• Kidd, E. (2003). Relative clause comprehension revisited: Commentary on Eisenberg (2002). Journal of Child Language, 30(3), 671-679. doi:10.1017/S0305000903005683.

    Abstract

    Eisenberg (2002) presents data from an experiment investigating three- and four-year-old children's comprehension of restrictive relative clauses (RC). From the results she argues, contrary to Hamburger & Crain (1982), that children do not have discourse knowledge of the felicity conditions of RCs before acquiring the syntax of relativization. This note evaluates this conclusion on the basis of the methodology used, and proposes that an account of syntactic development needs to be sensitive to the real-time processing requirements acquisition places on the learner.
  • Kita, S., & Ozyurek, A. (2003). What does cross-linguistic variation in semantic coordination of speech and gesture reveal? Evidence for an interface representation of spatial thinking and speaking. Journal of Memory and Language, 48(1), 16-32. doi:10.1016/S0749-596X(02)00505-3.

    Abstract

    Gestures that spontaneously accompany speech convey information coordinated with the concurrent speech. There has been considerable theoretical disagreement about the process by which this informational coordination is achieved. Some theories predict that the information encoded in gesture is not influenced by how information is verbally expressed. However, others predict that gestures encode only what is encoded in speech. This paper investigates this issue by comparing informational coordination between speech and gesture across different languages. Narratives in Turkish, Japanese, and English were elicited using an animated cartoon as the stimulus. It was found that gestures used to express the same motion events were influenced simultaneously by (1) how features of motion events were expressed in each language, and (2) spatial information in the stimulus that was never verbalized. From this, it is concluded that gestures are generated from spatio-motoric processes that interact on-line with the speech production process. Through the interaction, spatio-motoric information to be expressed is packaged into chunks that are verbalizable within a processing unit for speech formulation. In addition, we propose a model of speech and gesture production as one of a class of frameworks that are compatible with the data.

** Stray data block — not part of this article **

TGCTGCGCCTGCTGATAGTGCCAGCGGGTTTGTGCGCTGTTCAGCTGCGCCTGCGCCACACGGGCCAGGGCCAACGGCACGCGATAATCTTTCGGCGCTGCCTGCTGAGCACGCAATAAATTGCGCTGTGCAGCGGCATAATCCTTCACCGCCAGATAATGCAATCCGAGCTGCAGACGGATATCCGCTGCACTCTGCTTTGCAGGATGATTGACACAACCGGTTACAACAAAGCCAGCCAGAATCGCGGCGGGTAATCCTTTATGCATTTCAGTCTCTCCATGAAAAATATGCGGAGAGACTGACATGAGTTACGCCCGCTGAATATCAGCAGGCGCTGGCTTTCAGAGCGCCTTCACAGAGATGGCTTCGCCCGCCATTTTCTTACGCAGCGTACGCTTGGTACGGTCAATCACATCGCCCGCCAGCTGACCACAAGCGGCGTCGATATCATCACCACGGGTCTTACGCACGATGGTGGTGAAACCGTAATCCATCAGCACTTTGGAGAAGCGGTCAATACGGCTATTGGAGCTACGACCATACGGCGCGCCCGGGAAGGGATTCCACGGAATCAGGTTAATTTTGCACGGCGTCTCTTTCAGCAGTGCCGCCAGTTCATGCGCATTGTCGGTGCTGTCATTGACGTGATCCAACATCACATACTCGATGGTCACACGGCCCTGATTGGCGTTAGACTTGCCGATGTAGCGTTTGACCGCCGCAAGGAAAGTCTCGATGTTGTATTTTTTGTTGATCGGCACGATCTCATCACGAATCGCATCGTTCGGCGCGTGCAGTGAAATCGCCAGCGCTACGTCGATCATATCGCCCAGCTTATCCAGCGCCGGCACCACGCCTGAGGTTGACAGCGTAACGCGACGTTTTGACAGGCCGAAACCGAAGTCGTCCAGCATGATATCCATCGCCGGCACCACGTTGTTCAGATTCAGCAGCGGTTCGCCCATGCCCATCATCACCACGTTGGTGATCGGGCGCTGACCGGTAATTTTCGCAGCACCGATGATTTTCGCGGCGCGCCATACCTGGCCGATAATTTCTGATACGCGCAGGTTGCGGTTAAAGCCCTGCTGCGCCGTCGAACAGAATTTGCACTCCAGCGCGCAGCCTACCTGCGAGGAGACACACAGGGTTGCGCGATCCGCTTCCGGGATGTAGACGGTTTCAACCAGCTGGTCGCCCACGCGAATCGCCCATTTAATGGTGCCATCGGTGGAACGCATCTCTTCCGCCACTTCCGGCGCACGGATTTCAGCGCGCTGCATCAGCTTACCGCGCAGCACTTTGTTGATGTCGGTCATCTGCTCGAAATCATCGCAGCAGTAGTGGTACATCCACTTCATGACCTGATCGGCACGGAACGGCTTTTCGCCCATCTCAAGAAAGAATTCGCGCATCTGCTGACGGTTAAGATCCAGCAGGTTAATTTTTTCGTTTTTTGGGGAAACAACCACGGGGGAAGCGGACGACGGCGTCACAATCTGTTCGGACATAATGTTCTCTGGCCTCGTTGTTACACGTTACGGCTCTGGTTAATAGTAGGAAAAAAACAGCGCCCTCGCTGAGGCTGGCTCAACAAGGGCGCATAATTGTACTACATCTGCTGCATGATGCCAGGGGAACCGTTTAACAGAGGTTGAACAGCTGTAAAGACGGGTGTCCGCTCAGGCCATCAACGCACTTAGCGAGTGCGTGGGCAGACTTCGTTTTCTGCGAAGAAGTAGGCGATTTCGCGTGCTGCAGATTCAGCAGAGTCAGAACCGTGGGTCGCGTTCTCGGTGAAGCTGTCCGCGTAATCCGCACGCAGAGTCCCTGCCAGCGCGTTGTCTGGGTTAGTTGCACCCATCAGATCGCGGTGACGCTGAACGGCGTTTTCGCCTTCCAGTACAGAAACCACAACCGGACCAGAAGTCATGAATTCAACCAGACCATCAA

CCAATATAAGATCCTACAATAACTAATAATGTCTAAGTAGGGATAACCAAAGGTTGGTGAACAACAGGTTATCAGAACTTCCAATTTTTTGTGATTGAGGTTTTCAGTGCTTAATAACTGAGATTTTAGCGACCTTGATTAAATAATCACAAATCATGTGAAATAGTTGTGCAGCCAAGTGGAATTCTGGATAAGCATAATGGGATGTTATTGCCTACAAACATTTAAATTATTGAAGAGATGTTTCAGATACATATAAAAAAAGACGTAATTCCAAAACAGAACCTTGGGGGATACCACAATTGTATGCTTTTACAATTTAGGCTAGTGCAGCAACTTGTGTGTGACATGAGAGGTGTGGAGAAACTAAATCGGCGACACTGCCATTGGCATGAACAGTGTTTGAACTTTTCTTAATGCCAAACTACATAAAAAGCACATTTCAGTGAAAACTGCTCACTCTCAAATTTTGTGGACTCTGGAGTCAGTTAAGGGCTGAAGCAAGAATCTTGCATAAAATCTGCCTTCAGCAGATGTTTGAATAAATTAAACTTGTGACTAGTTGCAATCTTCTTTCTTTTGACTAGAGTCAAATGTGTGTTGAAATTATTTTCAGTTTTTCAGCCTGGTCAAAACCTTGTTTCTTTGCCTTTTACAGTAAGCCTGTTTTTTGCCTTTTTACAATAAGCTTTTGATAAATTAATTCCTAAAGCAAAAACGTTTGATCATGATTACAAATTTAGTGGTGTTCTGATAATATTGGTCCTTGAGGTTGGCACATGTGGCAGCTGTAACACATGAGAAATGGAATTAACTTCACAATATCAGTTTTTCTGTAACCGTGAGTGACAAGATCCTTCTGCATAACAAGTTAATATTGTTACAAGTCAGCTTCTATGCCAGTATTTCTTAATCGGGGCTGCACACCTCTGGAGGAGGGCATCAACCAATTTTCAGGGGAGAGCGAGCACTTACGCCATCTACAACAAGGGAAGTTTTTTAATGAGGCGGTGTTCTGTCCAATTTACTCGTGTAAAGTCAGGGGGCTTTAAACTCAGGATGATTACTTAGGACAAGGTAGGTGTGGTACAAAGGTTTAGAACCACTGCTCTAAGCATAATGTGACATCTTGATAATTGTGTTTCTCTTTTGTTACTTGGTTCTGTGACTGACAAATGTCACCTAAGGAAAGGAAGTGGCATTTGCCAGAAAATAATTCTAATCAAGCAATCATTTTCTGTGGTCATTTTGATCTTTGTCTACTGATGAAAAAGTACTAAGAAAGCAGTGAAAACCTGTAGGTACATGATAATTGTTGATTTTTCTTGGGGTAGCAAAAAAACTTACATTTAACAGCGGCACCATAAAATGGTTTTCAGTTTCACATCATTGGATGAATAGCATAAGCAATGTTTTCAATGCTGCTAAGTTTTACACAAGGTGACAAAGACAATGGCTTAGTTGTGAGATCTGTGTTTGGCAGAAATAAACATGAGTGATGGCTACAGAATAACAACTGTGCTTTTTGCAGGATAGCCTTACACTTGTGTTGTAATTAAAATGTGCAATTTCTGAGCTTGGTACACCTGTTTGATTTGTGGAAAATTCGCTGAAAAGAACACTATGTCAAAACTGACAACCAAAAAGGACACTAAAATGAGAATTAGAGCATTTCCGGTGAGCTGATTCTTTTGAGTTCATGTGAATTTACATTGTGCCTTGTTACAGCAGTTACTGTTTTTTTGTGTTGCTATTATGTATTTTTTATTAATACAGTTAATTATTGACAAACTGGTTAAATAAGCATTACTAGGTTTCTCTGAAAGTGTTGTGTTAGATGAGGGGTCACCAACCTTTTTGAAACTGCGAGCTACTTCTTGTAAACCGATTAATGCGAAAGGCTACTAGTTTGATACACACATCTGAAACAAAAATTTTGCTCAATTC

• Klein, W., & Franceschini, R. (Eds.). (2003). Einfache Sprache [Special Issue]. Zeitschrift für Literaturwissenschaft und Linguistik, 131.
  • Klein, W. (1991). Geile Binsenbüschel, sehr intime Gespielen: Ein paar Anmerkungen über Arno Schmidt als Übersetzer. Zeitschrift für Literaturwissenschaft und Linguistik, 84, 124-129.
  • Klein, W. (1991). Raumausdrücke. Linguistische Berichte, 132, 77-114.
  • Klein, W., & Von Stutterheim, C. (1991). Text structure and referential movement. Arbeitsberichte des Forschungsprogramms S&P: Sprache und Pragmatik, 22.
  • Klein, W. (1991). Was kann sich die Übersetzungswissenschaft von der Linguistik erwarten? Zeitschrift für Literaturwissenschaft und Linguistik, 84, 104-123.